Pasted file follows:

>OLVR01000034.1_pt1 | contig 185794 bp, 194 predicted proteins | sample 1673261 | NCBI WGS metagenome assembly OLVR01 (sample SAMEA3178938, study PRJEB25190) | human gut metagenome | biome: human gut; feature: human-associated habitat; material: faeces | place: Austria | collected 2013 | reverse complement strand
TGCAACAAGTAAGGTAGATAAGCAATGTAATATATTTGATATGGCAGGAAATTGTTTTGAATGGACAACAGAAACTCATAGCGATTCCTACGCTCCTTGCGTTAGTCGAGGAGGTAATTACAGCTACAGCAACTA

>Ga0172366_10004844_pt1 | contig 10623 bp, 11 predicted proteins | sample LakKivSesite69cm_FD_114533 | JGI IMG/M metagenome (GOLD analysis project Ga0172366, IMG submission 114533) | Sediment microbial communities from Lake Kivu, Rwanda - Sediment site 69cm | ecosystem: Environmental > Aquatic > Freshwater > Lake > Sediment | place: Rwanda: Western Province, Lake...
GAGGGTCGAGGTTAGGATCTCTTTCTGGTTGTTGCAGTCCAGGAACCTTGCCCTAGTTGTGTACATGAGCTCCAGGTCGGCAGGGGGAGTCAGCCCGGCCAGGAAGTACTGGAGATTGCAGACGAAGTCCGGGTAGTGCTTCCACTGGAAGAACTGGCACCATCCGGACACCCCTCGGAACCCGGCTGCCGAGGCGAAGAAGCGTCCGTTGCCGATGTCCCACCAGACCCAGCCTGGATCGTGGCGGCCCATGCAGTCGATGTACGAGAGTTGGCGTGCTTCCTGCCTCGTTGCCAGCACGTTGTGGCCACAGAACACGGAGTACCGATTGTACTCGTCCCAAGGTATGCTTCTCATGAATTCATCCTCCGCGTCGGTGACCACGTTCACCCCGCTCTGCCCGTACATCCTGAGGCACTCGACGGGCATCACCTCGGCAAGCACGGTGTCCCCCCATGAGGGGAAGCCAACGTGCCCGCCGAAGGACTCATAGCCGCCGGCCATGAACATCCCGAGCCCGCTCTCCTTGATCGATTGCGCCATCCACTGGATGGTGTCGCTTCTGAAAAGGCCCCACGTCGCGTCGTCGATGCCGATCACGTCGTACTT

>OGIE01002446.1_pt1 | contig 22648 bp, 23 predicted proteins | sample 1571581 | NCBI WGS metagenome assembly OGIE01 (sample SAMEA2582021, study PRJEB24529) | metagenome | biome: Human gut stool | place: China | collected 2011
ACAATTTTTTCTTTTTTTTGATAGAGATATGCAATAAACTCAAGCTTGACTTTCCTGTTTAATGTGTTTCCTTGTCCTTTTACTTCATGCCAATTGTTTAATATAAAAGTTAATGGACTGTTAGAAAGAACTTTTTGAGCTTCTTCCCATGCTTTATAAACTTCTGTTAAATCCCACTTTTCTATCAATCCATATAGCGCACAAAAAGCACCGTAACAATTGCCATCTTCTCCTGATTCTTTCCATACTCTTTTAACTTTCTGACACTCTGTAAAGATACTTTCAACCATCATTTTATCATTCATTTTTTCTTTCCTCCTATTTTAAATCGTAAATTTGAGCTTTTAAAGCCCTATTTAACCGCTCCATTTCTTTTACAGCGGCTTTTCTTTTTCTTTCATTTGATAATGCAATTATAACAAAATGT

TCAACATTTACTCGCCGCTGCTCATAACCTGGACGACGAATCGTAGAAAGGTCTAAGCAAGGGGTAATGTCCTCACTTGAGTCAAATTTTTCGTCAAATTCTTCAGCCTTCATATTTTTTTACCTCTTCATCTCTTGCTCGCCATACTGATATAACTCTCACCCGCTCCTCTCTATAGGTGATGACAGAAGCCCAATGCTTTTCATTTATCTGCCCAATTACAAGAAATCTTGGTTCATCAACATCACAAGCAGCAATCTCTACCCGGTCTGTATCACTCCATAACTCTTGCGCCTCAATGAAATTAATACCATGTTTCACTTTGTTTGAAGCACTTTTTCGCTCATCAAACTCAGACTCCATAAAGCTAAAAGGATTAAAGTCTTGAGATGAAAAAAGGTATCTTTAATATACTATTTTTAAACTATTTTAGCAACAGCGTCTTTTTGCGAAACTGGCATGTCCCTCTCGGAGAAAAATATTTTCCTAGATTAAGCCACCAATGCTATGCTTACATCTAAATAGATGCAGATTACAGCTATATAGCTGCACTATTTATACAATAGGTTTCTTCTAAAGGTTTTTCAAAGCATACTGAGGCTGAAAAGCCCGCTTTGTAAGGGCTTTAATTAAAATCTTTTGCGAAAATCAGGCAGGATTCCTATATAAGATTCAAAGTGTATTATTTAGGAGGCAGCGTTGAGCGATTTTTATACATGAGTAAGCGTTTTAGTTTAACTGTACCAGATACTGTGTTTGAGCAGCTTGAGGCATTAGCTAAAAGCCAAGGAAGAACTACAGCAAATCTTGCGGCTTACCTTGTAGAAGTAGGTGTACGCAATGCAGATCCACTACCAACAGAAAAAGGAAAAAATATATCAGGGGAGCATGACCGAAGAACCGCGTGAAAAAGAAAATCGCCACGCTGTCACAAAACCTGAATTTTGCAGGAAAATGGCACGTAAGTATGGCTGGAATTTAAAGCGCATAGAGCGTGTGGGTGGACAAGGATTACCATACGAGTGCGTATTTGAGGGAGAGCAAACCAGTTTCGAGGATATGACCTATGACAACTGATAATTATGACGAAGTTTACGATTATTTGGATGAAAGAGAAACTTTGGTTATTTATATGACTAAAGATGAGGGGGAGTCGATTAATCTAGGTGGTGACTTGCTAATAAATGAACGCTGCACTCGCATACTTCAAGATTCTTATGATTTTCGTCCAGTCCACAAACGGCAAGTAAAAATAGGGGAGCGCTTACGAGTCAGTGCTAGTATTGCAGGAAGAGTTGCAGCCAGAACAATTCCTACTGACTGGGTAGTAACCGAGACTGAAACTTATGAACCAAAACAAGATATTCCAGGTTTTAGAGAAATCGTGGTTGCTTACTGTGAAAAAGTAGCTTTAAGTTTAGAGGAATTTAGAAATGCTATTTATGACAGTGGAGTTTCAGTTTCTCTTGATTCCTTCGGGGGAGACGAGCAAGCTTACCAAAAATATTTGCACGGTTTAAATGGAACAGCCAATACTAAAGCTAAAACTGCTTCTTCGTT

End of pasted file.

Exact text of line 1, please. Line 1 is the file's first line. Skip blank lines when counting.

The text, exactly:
>OLVR01000034.1_pt1 | contig 185794 bp, 194 predicted proteins | sample 1673261 | NCBI WGS metagenome assembly OLVR01 (sample SAMEA3178938, study PRJEB25190) | human gut metagenome | biome: human gut; feature: human-associated habitat; material: faeces | place: Austria | collected 2013 | reverse complement strand